UDM Law announces tuition freeze for 2015-16

UDM Law announces tuition freeze for 2015-16

  • UDM Board of Trustees approves tuition freeze for all current and incoming Law students
  • Press Release
  • Apply Now

MCELROY LECTURE ON LAW AND RELIGION

MCELROY LECTURE ON LAW AND RELIGION

Nelson Tebbe will present the annual McElroy Lecture on March 4 at 5:00 pm. See Events Below

HANDS-ON LEARNING FROM DAY ONE

HANDS-ON LEARNING FROM DAY ONE

  • * A legal writing program that starts in the first year and continues through the upper level courses.
  • * A clinical program that entitles every student to the opportunity to represent a live client.
  • * A unique law firm program that allows students to engage in simulated cases and transactions in specific practice areas.

DEDICATED TO SOCIAL JUSTICE

DEDICATED TO SOCIAL JUSTICE

  • * Committed to developing lawyers who serve the public good
  • * Committed to serving the Detroit community
  • * Founded on Jesuit and Mercy principles of service and the success of each individual

Study Internationally

Study Internationally

  • * Dual degree program with the University of Windsor
  • * Extensive international law and comparative law courses
  • * Established relationship with Universite d"Auvergne in Clermont-Ferrand, France

EXPAND YOUR CAREER OPPORTUNITIES

EXPAND YOUR CAREER OPPORTUNITIES

  • * Downtown Detroit Location provides proximity to courts and employers
  • * Strong Alumni Network dedicated to supporting UDM graduates
  • * ability to pursue a concentration in Immigration Law

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Law School Scholarships

Scholarships are funds that are awarded to a student and are generally based on merit, talent or service rather than on financial need. Scholarships may be available both from University and outside sources.

Scholarships must be considered part of a student's total financial aid package as they are resources to be used for the student's educational costs. Students are responsible to notify the Financial Aid Office of any outside scholarships or other resources they receive so that their awards can be adjusted to accommodate the outside funding.

Law School Scholarships

The Law School awards a variety of scholarships to students each year. Some of these are based on academic excellence, others on service in leadership roles in certain student organizations. In addition, there may be competitions for scholarship funds from endowed scholarship programs which have specific qualifications for an award.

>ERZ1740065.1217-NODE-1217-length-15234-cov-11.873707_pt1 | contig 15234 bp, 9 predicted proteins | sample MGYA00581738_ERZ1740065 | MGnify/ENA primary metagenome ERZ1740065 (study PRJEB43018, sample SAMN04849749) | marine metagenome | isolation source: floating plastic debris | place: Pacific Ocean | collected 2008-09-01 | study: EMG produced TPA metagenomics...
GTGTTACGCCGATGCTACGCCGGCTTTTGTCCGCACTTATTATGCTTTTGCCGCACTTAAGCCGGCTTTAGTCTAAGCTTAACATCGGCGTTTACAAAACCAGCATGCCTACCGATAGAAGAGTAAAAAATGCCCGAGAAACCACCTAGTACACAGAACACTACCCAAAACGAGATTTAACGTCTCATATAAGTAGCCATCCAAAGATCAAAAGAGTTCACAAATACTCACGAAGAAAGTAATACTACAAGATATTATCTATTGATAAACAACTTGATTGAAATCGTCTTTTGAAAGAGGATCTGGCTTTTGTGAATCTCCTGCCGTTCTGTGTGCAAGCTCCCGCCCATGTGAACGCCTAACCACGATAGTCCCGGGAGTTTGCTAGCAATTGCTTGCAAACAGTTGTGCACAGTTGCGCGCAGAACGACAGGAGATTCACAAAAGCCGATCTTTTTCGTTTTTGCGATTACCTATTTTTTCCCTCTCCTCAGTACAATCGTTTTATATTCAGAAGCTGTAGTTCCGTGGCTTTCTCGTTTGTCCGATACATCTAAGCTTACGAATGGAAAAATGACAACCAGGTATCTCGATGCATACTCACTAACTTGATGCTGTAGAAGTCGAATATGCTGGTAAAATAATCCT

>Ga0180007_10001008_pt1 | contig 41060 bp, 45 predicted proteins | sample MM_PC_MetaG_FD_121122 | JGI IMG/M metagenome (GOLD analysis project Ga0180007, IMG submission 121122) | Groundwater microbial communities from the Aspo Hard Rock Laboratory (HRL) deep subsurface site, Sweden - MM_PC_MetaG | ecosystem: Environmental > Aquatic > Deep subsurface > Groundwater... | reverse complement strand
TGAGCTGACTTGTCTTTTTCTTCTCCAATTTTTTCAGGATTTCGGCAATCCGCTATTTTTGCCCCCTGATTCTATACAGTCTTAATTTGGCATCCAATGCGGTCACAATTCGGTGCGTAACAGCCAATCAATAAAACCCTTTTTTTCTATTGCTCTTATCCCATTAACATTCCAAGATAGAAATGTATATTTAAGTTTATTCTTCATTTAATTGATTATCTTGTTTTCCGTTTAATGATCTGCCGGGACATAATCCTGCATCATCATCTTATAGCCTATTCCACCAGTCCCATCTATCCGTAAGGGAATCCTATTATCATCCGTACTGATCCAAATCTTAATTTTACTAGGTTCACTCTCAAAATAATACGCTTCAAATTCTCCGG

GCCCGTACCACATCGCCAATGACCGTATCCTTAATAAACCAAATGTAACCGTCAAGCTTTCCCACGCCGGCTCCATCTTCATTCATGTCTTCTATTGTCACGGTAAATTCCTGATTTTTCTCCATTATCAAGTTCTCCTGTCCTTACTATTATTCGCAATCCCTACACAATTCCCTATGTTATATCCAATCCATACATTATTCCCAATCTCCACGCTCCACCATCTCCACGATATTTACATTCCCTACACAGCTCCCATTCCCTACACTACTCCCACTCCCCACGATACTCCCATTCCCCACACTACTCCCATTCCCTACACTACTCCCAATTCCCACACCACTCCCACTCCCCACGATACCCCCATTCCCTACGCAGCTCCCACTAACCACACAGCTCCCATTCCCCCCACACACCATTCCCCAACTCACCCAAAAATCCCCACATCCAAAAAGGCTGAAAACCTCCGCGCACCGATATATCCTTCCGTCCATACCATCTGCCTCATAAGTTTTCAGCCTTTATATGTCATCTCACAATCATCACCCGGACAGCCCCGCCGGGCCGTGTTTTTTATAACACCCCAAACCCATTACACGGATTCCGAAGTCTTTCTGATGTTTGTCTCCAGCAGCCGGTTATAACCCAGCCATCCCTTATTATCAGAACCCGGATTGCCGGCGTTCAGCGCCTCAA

First-year (Law Dean's) scholarships are generally based upon a student's application data, including grade point average from the student's transcripts, LSAT scores and more. These may be for a specific amount or a percentage of tuition up to a cumulative maximum, and may or may not be renewable. Renewable scholarships generally require a student to earn a competitive grade point average for renewal.

Upper-class scholarships are non-renewable and are based either upon academic excellence, leadership or service. A student may earn a Law Dean's academic scholarship for the second year based upon first-year grades, or for the third year based upon second-year grades. Receipt of a second-year academic scholarship is not a guarantee of a third-year scholarship. Each year is considered separately.

Students in the extended programs may not be eligible for consideration for a second-year scholarship until after they have completed their first-year coursework.

Awards based upon leadership or service (Presidential Grant) are made to students serving in leadership roles in certain organizations, such as the Student Bar Association, BLSA, the Moot Court board, In Brief, and others as are designated from time to time. These scholarships current have values ranging from $1000 to full tuition (SBA President). Law Review scholarships are awarded to certain editors of the Law Review. These may range from a three-credit hour scholarship for a Title Editor to full tuition for the Editor-In-Chief.

From time to time, the Law School may have competitions for funds from Law School Endowments. These are announced by the Assistant Dean/Registrar via e-mail and require that students apply by a given deadline.

Private Scholarships

Private scholarships are external to the University and require a student to apply directly to the scholarship organization. When a scholarship announcement is received via e-mail, it is forwarded to the UDM e-mail address to the law student body. It is also added to the list below. Many of the scholarship competitions are annual events, so if a student misses the current year's deadline, s/he should make a copy of the scholarship listing to remember to apply on time during the subsequent year. Closed scholarship competition information is periodically removed from the website for clarity.

Students seeking scholarship funds should also contact employers or unions, religious groups, ethnic-based cultural and educational organizations; fraternities, sororities and community organizations; professional associations in the student's area of interest, etc. There are also several excellent scholarship search services available online, such as www.fastweb.com. Many students find scholarship awards for which they may qualify, but relatively few actually apply. Taking the extra time to complete a scholarship application or tweak a paper to fit a writing competition may well be worth it!